A lesser-known beauty by the author of ‘Of Mice and Men’. Steinbeck deals in inescapable fate and social strata. Several of his works are set amidst the Great Depression and the Dustbowl (a strange and specific collision of geography, phenomena and time - when an extended period of droughts and dust-storms severely damaged the ecology of the American prairies, and the livelihoods that depended upon them).

‘The Pearl’ tells the story of Kino, who finds a huge pearl. Kino’s attempts to realise the value of this discovery, and therefore create a better future for his family, ultimately end in tragedy. Human capacity for prejudice, greed and envy factor heavily into the family’s heartbreaking downfall. You won’t be dancing for joy, but you will be transported, and immersed into Kino’s world until you can taste the heat in the air he breathes. You will not escape without being moved.

Gentle Next Steps:

Available Hard Copy, Kindle and Audible Audiobook at:

Anthony Burgess (1962)

Available Hard Copy, Kindle and Audible Audiobook at:

“Is it better for a man to have chosen evil than to have good imposed upon him?” - Burgess

Alex is a teen gang-leader in an imagined future, where there’s nothing better for 15 year-old than a night out on the Moloko-Plus (milk and drug cocktails), all set for rape and unprovoked violence (to an ecstasy inducing soundtrack of opera and classical). When Alex is arrested and imprisoned for his exploits, he is subjected to questionable experiments in behavioural reform. Upon release, Alex crosses paths with a former victim (who is unaware of his attacker’s identity), who promotes Alex as poster-boy for the argument against the reform techniques he suffered. After his crimes against his supporter are revealed and avenged, Alex eventually submits to working with the authorities who have emotionally castrated him.

This book has two possible endings - one where Alex recovers to his previous violent form, and one in a 21st chapter (edited out to suit audience markets) where Alex looses his predilections for crime and violence, and aspires to a straighter, more orthodox future.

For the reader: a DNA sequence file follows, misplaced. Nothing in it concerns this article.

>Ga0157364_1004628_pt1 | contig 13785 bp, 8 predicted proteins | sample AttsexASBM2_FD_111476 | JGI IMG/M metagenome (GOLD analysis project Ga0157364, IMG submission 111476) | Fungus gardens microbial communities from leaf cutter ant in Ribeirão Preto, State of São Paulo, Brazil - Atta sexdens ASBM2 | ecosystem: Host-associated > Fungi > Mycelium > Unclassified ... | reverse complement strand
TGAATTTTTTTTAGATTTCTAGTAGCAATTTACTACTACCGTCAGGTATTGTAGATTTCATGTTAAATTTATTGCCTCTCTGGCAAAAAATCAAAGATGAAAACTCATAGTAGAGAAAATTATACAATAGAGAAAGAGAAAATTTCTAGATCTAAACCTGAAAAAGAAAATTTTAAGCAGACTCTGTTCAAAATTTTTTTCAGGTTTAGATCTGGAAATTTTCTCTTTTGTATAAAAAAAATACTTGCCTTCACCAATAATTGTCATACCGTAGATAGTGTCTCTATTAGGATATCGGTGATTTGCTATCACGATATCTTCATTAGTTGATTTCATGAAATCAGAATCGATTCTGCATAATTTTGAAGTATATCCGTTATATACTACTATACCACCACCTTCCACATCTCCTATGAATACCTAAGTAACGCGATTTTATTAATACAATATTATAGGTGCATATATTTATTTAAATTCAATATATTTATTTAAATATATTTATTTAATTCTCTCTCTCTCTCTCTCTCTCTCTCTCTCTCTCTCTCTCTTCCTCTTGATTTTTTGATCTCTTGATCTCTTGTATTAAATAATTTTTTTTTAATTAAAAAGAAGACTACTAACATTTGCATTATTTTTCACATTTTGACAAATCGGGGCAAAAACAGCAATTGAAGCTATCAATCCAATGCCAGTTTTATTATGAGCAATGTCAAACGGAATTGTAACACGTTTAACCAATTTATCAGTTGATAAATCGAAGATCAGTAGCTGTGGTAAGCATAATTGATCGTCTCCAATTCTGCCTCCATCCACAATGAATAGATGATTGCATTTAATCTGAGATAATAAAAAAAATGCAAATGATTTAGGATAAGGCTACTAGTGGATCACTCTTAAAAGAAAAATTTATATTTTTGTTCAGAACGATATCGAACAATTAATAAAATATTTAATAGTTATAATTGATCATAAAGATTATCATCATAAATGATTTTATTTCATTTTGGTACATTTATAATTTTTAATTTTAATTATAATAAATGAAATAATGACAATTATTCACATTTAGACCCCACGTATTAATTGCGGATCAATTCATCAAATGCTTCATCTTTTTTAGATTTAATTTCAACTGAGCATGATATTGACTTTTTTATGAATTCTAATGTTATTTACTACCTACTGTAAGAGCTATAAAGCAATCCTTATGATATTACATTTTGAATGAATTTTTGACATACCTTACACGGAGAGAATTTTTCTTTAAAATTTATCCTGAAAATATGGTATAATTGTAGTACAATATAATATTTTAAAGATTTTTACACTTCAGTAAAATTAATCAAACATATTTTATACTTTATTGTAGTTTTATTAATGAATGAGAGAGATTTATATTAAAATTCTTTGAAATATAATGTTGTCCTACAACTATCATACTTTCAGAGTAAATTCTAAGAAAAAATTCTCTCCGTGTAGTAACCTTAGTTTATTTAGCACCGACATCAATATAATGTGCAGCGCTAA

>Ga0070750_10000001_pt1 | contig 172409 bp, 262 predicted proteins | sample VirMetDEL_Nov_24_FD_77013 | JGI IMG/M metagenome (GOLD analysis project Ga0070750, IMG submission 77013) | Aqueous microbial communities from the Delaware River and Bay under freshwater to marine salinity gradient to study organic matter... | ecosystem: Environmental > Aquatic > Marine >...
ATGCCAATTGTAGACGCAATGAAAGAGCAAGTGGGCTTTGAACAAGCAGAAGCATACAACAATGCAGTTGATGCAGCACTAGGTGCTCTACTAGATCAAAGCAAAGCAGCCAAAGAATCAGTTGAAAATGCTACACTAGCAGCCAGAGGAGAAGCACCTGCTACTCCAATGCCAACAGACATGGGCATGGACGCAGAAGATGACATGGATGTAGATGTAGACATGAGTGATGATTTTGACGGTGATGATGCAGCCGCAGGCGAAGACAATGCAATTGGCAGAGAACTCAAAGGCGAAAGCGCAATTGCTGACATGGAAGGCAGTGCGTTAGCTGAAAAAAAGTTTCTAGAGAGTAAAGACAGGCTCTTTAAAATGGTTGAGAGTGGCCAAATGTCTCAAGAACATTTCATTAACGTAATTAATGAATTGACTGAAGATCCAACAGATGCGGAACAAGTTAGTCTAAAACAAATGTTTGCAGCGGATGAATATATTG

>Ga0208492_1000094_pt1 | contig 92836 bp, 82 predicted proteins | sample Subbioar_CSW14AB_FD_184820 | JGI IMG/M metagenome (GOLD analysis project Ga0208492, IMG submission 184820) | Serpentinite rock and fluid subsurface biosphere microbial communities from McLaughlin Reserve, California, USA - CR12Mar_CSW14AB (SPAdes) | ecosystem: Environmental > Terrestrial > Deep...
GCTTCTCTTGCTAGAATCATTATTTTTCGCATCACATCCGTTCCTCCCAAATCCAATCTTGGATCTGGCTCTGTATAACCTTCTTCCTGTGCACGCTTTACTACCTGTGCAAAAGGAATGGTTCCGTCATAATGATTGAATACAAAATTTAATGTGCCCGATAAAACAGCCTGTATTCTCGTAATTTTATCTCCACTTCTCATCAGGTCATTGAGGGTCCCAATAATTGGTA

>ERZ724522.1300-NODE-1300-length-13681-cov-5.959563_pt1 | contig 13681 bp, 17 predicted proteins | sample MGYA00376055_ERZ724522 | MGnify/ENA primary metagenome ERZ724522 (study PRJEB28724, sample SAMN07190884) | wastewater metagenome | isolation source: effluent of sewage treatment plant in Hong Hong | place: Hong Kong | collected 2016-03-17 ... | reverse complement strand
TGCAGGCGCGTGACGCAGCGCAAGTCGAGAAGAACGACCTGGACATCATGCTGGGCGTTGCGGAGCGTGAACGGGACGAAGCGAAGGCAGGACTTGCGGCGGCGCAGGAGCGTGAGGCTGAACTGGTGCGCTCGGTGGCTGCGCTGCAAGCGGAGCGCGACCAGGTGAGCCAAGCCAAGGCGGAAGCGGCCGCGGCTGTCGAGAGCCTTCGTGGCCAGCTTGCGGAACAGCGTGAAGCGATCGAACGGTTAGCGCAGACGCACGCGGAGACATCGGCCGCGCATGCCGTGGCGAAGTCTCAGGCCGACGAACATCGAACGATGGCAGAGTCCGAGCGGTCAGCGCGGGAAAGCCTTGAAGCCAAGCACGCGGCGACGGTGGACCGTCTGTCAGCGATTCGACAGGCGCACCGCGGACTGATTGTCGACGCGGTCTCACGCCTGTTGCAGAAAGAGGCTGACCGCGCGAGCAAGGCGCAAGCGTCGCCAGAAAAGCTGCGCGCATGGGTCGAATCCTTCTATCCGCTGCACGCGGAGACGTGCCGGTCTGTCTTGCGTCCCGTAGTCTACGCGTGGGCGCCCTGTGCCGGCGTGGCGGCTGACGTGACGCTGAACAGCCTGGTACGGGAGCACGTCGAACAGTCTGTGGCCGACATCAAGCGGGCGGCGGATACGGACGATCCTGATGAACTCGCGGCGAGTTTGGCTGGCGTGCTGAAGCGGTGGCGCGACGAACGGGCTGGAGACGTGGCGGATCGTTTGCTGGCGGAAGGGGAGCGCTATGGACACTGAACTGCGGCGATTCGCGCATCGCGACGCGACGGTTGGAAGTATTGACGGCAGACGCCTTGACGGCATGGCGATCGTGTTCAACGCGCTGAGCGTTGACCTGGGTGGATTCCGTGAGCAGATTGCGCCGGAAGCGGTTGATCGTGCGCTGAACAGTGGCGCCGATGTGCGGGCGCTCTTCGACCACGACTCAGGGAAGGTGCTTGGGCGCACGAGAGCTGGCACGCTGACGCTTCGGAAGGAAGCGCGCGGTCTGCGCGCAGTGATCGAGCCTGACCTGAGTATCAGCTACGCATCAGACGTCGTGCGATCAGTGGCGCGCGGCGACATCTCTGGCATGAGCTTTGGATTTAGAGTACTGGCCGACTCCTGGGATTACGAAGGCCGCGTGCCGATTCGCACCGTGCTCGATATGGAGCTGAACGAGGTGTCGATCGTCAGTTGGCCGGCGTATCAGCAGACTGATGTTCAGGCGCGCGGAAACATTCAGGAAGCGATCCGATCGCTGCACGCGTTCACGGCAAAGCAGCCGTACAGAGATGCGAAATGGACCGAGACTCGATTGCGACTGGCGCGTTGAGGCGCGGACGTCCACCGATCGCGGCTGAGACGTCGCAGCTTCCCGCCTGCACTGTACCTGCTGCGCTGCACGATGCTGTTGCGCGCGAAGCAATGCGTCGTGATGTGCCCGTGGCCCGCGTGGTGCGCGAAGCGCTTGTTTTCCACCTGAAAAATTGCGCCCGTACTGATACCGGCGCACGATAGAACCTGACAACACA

Another immersive experience, from the slang created specifically for the novel, to the disturbingly casual manner in which our ‘humble narrator’ presents his deeds. You’ll be glad it’s short, but like any good rollercoaster - feeling your stomach turn is part of the thrill.

Gentle Next Steps:

Trainspotting / Irvine Welsh (1993) / #Scottish #ModernClassics #Slang #Language #SubCultures #Youth #Drugs / (Approx. 345 pages)

Available Hard Copy, Kindle and Audible Audiobook at:

Paulo Coelho (2000)

Available Hard Copy, Kindle and Audible Audiobook at:

A palate cleanser, especially after a book like ‘A Clockwork Orange’. Coelho’s novel is set in a remote peaceful village. However, one theme straddle s the two disparate works - namely the choice between Good and Evil. This was the first and only book I ever read in French (though that is not the author’s original language), so you can tell it must be short! Ha! The wording is simple and calm, which obscures a darker under-current. Some people accuse Coelho of being too moralistic, but when you’re looking for a port in an emotional storm - this book is very comforting without being vacuous.